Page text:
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Michelin, part one: Benoit, Paris.

Mark Garner takes Liverpool Confidential's July expenses budget to gay Paree and murders it

Written by . Published on January 14th 2010.


Michelin, part one: Benoit, Paris.

IT'S a long time since I've been in Paris. I once lived there for six months, back in 1990 at The Lancaster Hotel, just off the Champs Elysees: a member of the phenomenal Savoy group which included Claridges in London. The Hotel, although small, had more class in its little finger than the more famous Georges V had in its big fat overblown bottom. My time was spent wining and dining Parisian bankers with an unlimited expense account, a story for another day.

I was in a trance from which I was knocked out of by a waiter with much charm. Of course my table is waiting. Can I get you
a drink? I have saved
a table for you in the back salon. Glasses of Condrieu? A magnificent choice, Monsieur. I feel
myself relaxing.
I love being bullshitted

When I got tired of overly rich food from chefs who seemed determined to re-invent the wheel, I used to turn to what, back then, seemed to me to be the very essence of French farmhouse cooking: a bistro founded by Benoit Matray back in 1912. In those days, bistros were being opened by the guys like Benoit up from Lyon, mainly as a ruse to sell their wines.

On the one hand they had Burgundy and the other, Rhone. The English were drinking Bordeaux dry, so these fellers looked to Paris and its streets paved with gold. For some, the streets were indeed welcoming, but only with a huge amount of hard work.

The winning few had a secret weapon: their mums' cooking. And by the gods, could these mums cook. They brought up dishes like filet de sole Nantua, tete de veau, sauce ravigote and cassoulet. These were magnificent dishes, finessed in kitchens that were a pot’s throw from some of the world’s finest vineyards.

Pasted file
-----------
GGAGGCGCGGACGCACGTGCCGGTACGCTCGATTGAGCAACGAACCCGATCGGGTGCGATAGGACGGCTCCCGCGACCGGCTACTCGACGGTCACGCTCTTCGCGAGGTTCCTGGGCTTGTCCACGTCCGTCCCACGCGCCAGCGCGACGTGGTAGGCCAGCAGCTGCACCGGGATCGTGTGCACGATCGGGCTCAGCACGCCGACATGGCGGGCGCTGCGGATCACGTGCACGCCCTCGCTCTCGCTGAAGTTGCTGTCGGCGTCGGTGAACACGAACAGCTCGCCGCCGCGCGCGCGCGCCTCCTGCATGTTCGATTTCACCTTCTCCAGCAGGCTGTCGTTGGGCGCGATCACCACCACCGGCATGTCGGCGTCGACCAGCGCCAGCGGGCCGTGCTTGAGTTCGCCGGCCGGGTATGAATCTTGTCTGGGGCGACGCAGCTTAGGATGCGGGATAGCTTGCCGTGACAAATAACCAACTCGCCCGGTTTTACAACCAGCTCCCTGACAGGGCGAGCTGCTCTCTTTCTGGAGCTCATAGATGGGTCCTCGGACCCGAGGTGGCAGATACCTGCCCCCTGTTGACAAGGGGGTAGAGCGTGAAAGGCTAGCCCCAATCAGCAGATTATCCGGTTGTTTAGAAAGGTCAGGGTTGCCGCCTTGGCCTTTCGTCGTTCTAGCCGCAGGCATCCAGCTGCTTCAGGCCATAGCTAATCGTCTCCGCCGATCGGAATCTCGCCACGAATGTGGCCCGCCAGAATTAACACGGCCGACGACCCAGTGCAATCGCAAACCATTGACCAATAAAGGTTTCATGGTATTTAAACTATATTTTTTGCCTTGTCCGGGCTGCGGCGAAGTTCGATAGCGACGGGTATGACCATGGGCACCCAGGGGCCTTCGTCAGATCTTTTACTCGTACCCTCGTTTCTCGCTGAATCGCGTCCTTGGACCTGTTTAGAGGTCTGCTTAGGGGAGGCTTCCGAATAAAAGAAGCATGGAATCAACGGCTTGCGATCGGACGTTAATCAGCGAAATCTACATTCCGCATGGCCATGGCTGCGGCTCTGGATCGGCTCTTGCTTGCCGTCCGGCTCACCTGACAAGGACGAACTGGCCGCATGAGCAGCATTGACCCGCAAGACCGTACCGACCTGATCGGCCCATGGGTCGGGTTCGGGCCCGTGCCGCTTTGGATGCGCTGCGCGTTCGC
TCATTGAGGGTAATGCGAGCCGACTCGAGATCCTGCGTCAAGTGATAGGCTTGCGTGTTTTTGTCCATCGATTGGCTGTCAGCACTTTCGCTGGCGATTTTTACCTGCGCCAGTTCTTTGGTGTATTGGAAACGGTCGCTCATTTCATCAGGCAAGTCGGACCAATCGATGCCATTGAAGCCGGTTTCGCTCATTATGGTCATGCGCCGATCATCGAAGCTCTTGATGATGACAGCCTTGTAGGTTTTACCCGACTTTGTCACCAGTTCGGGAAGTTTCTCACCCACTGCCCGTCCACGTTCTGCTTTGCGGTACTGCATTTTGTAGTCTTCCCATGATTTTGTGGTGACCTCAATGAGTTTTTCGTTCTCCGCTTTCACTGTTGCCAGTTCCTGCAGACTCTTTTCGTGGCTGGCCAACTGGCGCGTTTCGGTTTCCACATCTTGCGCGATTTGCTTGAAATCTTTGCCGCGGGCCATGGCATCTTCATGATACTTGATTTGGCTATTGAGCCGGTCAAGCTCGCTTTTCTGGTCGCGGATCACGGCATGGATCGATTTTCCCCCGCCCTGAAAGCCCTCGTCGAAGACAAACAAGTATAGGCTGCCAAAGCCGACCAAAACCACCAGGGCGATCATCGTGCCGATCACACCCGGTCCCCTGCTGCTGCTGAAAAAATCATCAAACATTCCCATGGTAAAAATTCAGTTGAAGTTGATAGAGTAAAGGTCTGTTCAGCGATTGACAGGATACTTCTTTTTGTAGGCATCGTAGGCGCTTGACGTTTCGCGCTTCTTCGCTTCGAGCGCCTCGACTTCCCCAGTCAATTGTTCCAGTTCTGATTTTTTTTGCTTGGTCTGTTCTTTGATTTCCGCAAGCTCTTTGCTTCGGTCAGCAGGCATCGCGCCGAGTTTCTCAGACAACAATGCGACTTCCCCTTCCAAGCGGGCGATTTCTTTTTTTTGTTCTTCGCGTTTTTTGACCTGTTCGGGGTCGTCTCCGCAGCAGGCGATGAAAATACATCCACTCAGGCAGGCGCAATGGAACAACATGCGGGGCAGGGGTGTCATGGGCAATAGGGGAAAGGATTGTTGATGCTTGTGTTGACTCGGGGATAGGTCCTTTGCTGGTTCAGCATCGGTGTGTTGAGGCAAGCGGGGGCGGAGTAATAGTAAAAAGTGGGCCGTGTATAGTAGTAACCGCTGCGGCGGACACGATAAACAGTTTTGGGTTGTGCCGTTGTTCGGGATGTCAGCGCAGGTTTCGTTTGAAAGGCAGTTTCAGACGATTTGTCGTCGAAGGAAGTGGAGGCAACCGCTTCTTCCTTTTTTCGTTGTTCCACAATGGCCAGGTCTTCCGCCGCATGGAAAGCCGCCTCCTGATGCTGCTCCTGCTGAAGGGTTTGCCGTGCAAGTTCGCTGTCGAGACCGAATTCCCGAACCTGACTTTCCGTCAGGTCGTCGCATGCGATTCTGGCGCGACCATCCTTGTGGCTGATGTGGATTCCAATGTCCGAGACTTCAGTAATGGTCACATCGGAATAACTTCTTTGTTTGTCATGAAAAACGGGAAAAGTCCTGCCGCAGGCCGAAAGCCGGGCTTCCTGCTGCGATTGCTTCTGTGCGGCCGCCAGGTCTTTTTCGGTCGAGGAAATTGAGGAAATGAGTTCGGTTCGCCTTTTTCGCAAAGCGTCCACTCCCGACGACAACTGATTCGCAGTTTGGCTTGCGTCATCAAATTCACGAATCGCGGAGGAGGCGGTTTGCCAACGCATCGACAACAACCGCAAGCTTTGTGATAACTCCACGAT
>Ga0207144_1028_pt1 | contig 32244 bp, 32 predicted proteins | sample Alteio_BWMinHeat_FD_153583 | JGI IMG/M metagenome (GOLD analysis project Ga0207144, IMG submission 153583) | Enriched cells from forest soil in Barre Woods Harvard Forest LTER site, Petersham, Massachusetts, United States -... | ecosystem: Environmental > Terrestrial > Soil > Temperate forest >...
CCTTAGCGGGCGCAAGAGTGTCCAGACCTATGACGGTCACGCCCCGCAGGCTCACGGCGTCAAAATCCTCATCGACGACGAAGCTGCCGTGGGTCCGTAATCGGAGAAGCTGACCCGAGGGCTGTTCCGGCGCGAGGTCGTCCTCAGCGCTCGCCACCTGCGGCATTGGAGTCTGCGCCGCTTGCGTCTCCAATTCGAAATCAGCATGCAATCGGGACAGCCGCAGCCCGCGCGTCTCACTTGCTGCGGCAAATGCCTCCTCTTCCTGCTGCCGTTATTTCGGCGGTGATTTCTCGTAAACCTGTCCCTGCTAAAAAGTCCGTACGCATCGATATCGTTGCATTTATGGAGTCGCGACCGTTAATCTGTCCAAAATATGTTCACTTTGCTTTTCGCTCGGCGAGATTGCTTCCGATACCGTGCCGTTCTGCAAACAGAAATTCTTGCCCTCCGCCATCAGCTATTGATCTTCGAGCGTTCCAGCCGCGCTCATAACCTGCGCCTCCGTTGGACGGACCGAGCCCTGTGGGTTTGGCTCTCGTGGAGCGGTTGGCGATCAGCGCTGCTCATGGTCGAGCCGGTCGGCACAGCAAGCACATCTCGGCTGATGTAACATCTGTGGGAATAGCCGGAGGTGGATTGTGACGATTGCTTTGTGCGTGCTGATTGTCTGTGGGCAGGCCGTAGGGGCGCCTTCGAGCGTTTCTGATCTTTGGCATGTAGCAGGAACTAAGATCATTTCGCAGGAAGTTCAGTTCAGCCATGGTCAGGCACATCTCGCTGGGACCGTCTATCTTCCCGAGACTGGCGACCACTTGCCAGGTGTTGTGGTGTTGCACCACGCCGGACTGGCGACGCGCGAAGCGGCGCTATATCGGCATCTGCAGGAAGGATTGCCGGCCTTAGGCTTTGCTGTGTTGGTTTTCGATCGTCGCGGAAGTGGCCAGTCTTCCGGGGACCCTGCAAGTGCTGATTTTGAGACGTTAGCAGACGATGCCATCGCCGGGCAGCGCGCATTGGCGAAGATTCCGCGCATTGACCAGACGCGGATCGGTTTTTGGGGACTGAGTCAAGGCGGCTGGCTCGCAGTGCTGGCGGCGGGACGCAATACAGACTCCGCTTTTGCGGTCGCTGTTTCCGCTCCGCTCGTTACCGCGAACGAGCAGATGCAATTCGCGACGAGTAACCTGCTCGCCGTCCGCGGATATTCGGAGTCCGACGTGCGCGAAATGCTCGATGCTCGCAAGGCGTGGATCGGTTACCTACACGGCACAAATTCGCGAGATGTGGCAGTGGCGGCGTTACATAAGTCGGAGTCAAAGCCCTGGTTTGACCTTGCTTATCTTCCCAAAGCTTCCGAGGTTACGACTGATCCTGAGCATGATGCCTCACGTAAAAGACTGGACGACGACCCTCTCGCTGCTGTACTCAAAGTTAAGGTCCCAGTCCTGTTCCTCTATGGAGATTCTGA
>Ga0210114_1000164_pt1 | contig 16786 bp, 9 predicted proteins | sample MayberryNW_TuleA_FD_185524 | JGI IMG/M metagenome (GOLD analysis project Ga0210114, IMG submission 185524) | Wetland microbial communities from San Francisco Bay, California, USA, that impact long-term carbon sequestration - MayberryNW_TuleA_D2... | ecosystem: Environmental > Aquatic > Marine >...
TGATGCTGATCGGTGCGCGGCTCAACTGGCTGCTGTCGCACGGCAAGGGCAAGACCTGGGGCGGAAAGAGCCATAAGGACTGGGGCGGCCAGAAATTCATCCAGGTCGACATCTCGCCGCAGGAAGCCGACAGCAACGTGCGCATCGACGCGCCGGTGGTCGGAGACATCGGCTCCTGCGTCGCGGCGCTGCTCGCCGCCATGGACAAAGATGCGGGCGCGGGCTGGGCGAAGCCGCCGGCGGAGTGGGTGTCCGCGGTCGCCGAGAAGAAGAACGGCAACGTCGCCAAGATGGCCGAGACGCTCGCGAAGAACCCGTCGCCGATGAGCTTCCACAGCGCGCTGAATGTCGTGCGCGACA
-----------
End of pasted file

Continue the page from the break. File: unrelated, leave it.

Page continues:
The last time I went to Benoit, it was in 1990 with a couple of friends, Malcolm and Nadia Oakes. Malcolm was, like myself, a great fan of good cooking. Like me, he was hugely impressed with Benoit. By then it was owned by Benoit’s grandson and was the only bistro in Paris with a Michelin star. Today, it retains that star but the grandson, in his seventies, has sold out. But what a magnificent sell-out. Because it was sold to Alain Ducasse, holder of more stars than Ramsay. This is the guy that has Gordon lying awake at night practising hate.

There is a debate in the North West about Michelin stars, the main question being, can we maintain and build on our existing crop and can the new owner of Juniper in Altrincham keep the only star that is attached to the region currently. But before we enter that debate I thought it about time I went back to France and tried a few one, two and three Michelin star meals so that my point of reference was brought up to date.

Which is why I find myself staring back at a hard faced young Parisienne shop assistant in the middle of an underwear shop. I had committed the sin of asking for directions. "Non," she replied, with her overly bleached hair bristling. If I still smoked, I could have struck a match on her cheek and she wouldn’t have noticed. You see, back in 1990, I had a chauffeur and didn’t need to know where the likes of Benoit were.

Believe me, do your research, ‘cos these arseholes won’t give you the time of day. Or, they send in you in the wrong direction. They assume you are American. They want payback for your granddad shagging their grandma for a pair of tights and an orange during the War. It took them a long time to learn the word "non"and once they did, they bloody stuck to it.

Don’t believe the Michelin guide either. It tells you to get off the Metro at Chatelet Les Halles instead of Hotel de Ville. Hotel is one hundred yards away; Chatelet is a bloody mile, filled with angry people who wouldn’t cross the road to piss on you if you were on fire. Which is the reason I am an hour late for my lunch and panicking that Benoit will have give my table away.

My travelling companion, who wasn’t getting at all hot and bothered like me, had found the right street and we walked through the door where nothing had changed. In about 92 years. The highly polished mahogany and brass bar on the right was gleaming, the customers were chattering and the food looked exactly the same as I remembered it. I was in a trance from which I was knocked out of by a waiter with much charm.